An anxious world awaits

Check out the line that’s forming outside our store in San Francisco as of this morning. And yes, I’m freaking out a little bit and maybe even worried that we’ve raised expectations a little too high. I mean, yes, I did say recently that “This will be the most important thing I’ve ever done.” But was I talking about the slate? Or about the fact that I’m about to bone AT&T in the rump with extreme prejudice? Because honestly this AT&T thing has become ridiculous. The calls are dropping faster than Chuck Phillips’ reputation. It’s so bad that last Friday I finally gave up and sent Phil Schiller out to buy me an extra phone that I can use for making phone calls. (It’s a Samsung Smooth, runs on the Verizon network, and it’s not bad, in case you’re wondering, and I know you are.)

Anyway, I hate you, AT&T. I hate you almost as much as I hate Eric Schmidt. And that’s saying something.

But I digress. Let’s talk about this new device.

Yes, it will transform the media business, and by “transform” I mean it will put me in charge of it, the way the iPod put me in charge of the music industry. Yes, it will destroy cable TV and utterly transform the 60-year-old television industry, and again, by “transform,” I mean I’ll be in charge, because I’ll be the guy from whom you buy your shows — I’ll be the guy with whom the consumer forms a relationship. I’ll be the guy who has your credit card on file. So the cable carriers are dead.

As for the broadcast networks? Well, um, for now we make deals with them to get their content into our store. But eventually we just hollow them out from the inside, until everyone figures out that there’s no reason for them to exist anymore. Because really, what purpose does NBC serve, except to be, in and of itself, a form of entertainment — a comedy of errors, like some movie where the Three Stooges get put in charge of a corporation.

But seriously, what does a broadcast network do? One part of their business is distribution. Okay, that’s gone. Another part is selling ads. Check that one off the list. So what’s left? What’s left is they’re taste-makers and they’re bankers. If you want to make a show you go pitch your idea to a bunch of assheads from the network who sit there and decide whether to loan you money. Then the same assheads watch your pilot and decide whether to make it a series. But seriously, these people are assheads! The whole Conan thing is proof enough. Yet they remain the gate-keepers. Why is this? Right now there’s only one reason and it’s because they have money. But come on. How hard is it to get money? And they’ve still got an audience. But that’s going away quickly. The whole model is going to fragment into a million tiny pieces — all of them sold by me.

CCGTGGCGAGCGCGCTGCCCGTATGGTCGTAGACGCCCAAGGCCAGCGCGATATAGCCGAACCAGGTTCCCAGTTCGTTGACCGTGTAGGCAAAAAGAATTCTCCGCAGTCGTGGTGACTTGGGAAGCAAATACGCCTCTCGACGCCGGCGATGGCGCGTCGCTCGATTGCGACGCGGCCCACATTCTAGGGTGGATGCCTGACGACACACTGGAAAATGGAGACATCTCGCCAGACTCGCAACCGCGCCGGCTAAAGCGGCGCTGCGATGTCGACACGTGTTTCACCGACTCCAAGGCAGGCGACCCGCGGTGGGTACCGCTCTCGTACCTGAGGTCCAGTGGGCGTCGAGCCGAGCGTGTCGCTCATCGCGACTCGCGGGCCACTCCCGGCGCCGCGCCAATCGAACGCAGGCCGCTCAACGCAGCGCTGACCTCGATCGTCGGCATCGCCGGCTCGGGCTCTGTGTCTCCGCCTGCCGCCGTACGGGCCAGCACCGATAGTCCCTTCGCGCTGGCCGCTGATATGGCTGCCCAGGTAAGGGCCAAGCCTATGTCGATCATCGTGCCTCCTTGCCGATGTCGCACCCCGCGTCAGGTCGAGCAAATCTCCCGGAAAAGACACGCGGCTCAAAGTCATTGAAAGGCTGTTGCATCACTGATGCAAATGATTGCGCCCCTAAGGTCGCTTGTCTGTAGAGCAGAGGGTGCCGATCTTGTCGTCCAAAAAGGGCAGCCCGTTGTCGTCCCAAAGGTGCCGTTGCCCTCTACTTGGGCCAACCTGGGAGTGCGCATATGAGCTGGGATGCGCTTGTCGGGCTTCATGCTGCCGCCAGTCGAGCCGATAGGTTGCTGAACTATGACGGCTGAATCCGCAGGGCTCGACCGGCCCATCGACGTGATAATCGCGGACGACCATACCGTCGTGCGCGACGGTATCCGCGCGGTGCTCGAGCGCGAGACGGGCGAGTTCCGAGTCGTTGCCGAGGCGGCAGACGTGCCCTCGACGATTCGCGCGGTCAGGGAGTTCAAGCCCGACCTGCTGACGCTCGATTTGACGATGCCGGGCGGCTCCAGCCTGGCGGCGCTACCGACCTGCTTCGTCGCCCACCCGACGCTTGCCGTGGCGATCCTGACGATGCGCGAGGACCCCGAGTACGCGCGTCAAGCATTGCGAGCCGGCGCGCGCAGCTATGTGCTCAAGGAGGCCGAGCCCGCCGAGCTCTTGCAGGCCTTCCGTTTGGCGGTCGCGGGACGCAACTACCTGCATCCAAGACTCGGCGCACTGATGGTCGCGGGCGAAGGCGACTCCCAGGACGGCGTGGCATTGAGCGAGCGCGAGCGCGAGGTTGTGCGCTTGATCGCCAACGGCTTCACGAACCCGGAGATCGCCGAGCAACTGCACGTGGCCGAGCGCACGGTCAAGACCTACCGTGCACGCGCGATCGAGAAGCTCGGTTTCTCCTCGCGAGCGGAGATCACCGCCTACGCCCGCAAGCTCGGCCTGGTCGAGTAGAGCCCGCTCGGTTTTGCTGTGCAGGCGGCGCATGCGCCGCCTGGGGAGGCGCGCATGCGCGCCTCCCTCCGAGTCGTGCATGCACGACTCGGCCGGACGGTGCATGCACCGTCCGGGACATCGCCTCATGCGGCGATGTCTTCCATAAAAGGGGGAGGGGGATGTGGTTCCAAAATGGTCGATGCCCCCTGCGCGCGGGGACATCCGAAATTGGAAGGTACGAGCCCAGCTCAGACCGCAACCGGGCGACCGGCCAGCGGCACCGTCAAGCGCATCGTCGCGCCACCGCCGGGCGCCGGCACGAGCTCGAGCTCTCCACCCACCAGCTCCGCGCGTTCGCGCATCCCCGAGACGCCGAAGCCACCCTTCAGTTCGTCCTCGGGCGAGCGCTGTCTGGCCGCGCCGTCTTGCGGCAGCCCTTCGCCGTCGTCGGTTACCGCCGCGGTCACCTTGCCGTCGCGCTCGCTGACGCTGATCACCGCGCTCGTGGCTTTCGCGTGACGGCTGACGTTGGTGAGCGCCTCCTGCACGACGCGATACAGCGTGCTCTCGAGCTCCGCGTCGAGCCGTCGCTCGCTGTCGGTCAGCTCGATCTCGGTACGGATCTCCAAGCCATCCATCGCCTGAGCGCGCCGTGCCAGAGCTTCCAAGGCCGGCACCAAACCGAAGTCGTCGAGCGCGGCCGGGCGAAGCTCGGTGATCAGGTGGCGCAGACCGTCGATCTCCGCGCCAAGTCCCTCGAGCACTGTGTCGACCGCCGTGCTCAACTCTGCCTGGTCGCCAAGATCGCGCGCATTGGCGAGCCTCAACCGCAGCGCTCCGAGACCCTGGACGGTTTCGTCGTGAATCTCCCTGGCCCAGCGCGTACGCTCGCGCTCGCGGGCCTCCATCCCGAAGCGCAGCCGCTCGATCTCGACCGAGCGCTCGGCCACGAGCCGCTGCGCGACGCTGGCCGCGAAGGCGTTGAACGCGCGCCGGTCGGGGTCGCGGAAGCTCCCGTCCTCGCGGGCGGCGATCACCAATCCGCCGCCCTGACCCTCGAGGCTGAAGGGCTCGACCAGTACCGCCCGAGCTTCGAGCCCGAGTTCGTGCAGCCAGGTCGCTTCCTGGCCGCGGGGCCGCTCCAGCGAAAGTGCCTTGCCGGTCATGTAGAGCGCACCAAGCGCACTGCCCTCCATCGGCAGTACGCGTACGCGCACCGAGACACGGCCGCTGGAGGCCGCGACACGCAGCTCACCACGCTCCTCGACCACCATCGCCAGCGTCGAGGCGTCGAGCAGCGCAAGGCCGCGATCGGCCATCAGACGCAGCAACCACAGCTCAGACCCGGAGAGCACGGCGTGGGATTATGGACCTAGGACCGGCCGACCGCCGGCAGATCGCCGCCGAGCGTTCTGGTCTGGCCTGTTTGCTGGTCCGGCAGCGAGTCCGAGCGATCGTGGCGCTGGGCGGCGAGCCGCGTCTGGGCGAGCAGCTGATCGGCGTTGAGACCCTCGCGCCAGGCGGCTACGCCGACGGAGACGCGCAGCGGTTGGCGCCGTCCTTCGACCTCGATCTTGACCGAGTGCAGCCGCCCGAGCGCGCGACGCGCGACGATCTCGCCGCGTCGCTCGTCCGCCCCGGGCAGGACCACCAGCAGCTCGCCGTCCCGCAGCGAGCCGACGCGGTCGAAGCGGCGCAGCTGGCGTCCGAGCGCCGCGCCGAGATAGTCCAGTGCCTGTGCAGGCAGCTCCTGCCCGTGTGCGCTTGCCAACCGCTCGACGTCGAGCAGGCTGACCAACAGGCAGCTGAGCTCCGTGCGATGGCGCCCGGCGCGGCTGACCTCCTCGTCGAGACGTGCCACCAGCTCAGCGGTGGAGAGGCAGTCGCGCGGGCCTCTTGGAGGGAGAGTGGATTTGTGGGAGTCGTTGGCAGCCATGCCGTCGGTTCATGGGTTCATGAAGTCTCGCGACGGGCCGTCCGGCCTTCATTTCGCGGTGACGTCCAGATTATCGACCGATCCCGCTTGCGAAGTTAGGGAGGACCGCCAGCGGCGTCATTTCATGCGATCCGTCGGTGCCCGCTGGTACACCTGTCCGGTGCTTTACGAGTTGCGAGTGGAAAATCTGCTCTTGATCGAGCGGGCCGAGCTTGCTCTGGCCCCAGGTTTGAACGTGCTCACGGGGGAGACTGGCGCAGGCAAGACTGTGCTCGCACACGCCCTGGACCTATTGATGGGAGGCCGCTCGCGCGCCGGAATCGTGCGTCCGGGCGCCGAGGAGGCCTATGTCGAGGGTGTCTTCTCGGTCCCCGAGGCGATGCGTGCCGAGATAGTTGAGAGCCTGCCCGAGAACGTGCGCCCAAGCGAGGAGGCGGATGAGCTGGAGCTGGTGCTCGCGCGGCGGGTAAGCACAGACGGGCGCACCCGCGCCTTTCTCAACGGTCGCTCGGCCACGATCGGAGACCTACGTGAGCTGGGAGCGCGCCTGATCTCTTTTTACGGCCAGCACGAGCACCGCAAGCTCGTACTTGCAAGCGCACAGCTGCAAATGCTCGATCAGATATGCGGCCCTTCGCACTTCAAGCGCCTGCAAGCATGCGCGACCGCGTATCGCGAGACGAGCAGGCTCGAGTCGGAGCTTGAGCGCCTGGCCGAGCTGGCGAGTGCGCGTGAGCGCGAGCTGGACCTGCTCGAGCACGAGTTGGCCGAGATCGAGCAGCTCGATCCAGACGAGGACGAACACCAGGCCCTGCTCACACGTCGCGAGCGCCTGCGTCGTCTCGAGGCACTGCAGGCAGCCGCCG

See, what I figured out back in the 1970s was that all media would become digital. This seems obvious now but it wasn’t then, unless, like me, you happened to be (a) a genius; and (b) using psychedelic drugs. What happened was that one night Randy Wigginton got hold of some blotter acid that he said was made at this lab run by the Hells Angels in San Bernardino. We each ate a blotter and sat down to play chess and wait to get off. About an hour later we were lifting off like crazy, I mean it felt like someone had hold of you by the back of your collar and was just pulling you forward, and these guys we knew came over and they were about five hours into a trip on the same acid, and they asked us how much we’d done and we told them we each took a tab and they were like, Dude, that shit is four-way acid, you’re supposed to tear it in half and then in half again and take just a quarter of a blotter, because we all took just a quarter tab and we’re higher than shit right now and holy shit man you guys are either gonna see God or you’re gonna end up in a fucking mental institution or both.

Well, we tripped for seventy-two hours. And we saw God. Or I did, anyway. Randy spent most of the next two days hiding under his bed. But that’s when I could see it. We were already making a personal computer. And yes, it was primitive. Like, super primitive. But you could see where things were going. It was just there, the next 50 years, laid out in front of me. Digital music. Digital phone calls. Movies, TV, magazines, newspapers. Everything just melts from analog forms into streams of digital bits, and the bits go squirting down a wire and get reconstituted at the other end back into their analog form. And if everything becomes a digital bitstream, then every device becomes a computer. Your phone, your TV, your record player, your newspaper. I mean I could just see it. Whoever is making computers is going to just branch out and start making everything in your home. It was just obvious. I mean it was crazy silly obvious. It was so obvious that I figured maybe everybody knew this and I was just so high on acid that I thought I’d invented something new when really it was old. (It happens, trust me. Like one time I wrote down all these ideas when I was doing mushrooms and next day when I read my notebook it turned out I’d “invented” the pay phone.)

But by the end of the week when the Hells Angels acid had worn off I thought some more about this “everything becomes a computer, a computer becomes everything” idea and I realized it was right on, and that for whatever reason, like mass hypnosis or something, nobody else was seeing this. So then it was just a matter of hanging around, building a company, and keeping it alive long enough for the underlying technologies to evolve and make the vision possible.

And now here we are. If I don’t win the Nobel Prize this year, I’ll be stunned. Honestly. It’s that big.

blog comments powered by Disqus